1 Sep 2014 -- At its next workshop the Academy for Architectural Culture (aac) in Hamburg will focus on the subject of ‘gentrification’ and ‘working with existing buildings’.Scholarship students from Europe, America and Asia will work on concepts for a centre for artists and culturally active individuals, providing studios and workshops as well as space for exhibitions, events and performances; the building is to be built on old foundations on a site in the New York borough of Brooklyn, which has already been partially developed.
The existing building is a former nineteenth-century power station by the Gowanus Canal, opposite the southern tip of Manhattan, in a commercial area which is currently experiencing a rapid gentrification process. A foundation has purchased the site in order to make it available to the young art and culture scene in a socially responsible and uncomplicated manner, providing affordable space for a variety of uses and a place of identification. The idea is to create a project that resists the increase in prices following the urban renewal.
The power station, which was built in structural framework construction with a distinctive curtain-wall façade in reddish-brown brick was taken out of service just before the Second World War and was then used for a variety of different functions. Some parts were torn down, some were converted. The directly adjoining steam generator building survived the phase of economic and social decline and can now be used as part of the redevelopment into a cultural centre.
This task demands a bold and uncompromising approach from the aac workshop participants, an approach that sensibly combines history with the future and also recognises the social and cultural responsibility of the architect, which lies beyond a purely technical/professional handling of his duties. The briefing requires the designer to explore the potential of the existing building and – in combination with any needed building extensions - to formulate an overall concept for the use of old and new that expresses the artistic and social vision of its creator. The project covers the entire site with its approx. 8,000 square metres. Its embankment bordering the Gowanus Canal will – following the publicly funded renaturation of the canal – become part of the pedestrian and cycle path network and also have an art garden as well as a canteen that is open to the public.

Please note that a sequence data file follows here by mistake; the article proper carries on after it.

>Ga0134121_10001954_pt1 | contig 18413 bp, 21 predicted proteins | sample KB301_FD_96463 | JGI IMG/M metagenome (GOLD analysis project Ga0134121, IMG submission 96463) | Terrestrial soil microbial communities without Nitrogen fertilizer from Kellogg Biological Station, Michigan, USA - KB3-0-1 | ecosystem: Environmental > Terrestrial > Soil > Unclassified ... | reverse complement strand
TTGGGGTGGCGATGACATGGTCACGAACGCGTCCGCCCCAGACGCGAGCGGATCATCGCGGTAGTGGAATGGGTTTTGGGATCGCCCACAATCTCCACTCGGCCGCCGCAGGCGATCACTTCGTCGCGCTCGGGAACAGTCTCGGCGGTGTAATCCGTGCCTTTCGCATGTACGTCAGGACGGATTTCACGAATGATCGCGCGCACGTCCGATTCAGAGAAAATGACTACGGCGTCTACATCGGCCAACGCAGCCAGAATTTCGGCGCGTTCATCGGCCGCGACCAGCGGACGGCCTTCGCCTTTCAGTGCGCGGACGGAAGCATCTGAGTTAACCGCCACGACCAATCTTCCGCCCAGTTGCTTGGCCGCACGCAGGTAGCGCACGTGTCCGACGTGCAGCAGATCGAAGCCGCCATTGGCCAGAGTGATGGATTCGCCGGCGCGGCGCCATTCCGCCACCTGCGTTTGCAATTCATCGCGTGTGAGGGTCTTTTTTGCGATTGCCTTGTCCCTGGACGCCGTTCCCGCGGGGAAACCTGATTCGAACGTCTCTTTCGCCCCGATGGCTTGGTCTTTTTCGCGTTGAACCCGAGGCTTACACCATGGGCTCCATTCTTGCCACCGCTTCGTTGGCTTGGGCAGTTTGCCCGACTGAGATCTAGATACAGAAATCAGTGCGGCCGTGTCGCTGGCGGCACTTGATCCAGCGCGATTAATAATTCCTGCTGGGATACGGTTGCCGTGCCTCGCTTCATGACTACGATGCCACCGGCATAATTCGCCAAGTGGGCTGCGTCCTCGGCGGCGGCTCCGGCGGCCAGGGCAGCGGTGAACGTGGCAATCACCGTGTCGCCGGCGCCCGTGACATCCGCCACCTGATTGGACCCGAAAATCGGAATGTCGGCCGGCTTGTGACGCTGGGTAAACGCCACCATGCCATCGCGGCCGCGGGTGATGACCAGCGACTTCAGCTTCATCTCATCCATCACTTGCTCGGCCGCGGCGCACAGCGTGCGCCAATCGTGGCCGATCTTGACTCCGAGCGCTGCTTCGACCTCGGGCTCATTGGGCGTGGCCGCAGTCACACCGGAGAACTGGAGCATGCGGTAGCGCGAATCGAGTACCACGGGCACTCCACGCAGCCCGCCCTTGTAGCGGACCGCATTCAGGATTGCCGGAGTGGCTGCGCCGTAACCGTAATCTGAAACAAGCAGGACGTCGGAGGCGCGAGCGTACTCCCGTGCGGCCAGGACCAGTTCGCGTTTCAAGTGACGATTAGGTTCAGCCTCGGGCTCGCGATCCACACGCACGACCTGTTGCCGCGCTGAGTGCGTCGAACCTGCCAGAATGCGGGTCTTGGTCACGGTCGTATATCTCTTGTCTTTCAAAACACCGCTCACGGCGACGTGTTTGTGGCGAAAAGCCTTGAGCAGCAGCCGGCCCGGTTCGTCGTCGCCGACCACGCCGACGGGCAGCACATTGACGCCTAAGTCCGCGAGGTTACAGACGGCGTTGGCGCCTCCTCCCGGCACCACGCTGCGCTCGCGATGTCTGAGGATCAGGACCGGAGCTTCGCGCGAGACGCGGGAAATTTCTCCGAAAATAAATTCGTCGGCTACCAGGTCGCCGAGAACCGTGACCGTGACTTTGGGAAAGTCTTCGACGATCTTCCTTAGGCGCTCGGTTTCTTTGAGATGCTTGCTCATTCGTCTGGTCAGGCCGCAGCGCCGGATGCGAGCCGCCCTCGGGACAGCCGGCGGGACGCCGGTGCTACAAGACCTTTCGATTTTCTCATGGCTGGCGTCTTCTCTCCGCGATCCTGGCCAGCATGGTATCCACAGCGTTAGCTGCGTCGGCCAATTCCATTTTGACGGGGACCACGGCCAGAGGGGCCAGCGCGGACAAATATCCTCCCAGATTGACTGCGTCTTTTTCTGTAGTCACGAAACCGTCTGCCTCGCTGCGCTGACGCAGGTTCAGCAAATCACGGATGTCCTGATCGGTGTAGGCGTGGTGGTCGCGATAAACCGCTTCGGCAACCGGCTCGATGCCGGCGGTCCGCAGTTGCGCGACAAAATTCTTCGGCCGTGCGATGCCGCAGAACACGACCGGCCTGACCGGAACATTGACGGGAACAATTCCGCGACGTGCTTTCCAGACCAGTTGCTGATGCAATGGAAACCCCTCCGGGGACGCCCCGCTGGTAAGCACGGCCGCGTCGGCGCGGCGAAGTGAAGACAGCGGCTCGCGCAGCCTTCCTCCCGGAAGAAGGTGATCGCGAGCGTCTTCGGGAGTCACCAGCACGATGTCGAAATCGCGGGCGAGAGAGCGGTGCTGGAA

The groups each consist of four participants from different cultural and academic backgrounds. They will each be tutored by an associate professor. The workshop will be headed by Meinhard von Gerkan, Stephan Schütz and Johann von Mansberg and will mostly take place at the Rainvilleterrasse Campus in Hamburg. It will kick off with an excursion to New York, where the workshop participants will familiarise themselves with the site and – together with students and professors from the Pratt Institute of Design in Brooklyn – will have the benefit of attending lectures and participating in an ad hoc design seminar.
As with previous aac workshops, the course will be supported with public lectures by renowned specialists in their field:
Monday, 8 September, 15:00 hours: Sören Grünert (BIG Kopenhagen/New York)
Thursday, 11 September, 19:00 hours: Prof. Piet Eckert (e2a, Zürich)
Tuesday, 16 September, 19:00 hours: Prof. Almut Grüntuch-Ernst (Grüntuch Ernst, Berlin)
Wednesday, 17 September, 19:00 hours: Prof. Enrique Sobejano (Nieto Sobejano, Berlin/Madrid)
Thursday, 25 September, 15:00 hours: Opening of the exhibition showing the results of the workshop
All events take place on the Rainvilleterrasse Campus (Rainvilleterrasse 4, 22765 Hamburg) and are free of charge.
The Academy for Architectural Culture (aac)
The aac, which was initiated by the gmp founding partners Meinhard von Gerkan and Volkwin Marg, has been offering valuable additional qualifications to gifted architectural students and young architects from different countries in the form of intensive aac courses for the last six years. The private non-profit institution is supported by the gmp Foundation and, with its research and teaching, aims to support continuing education. Prior to this year’s aac “Brooklyn Powerhouse” workshop, participants worked on ideas for school buildings of the future, taking the German school in Shanghai as an example (2013), on architectural concepts for affordable housing in Hamburg and Shanghai (2012), and on strategies for a sustainable city, “TXL+”, using the example of Berlin’s Tegel Airport (2009). The last topic on this summer’s curriculum was parametric design where participants presented their ideas for an aquatic competition centre with Olympic dimensions.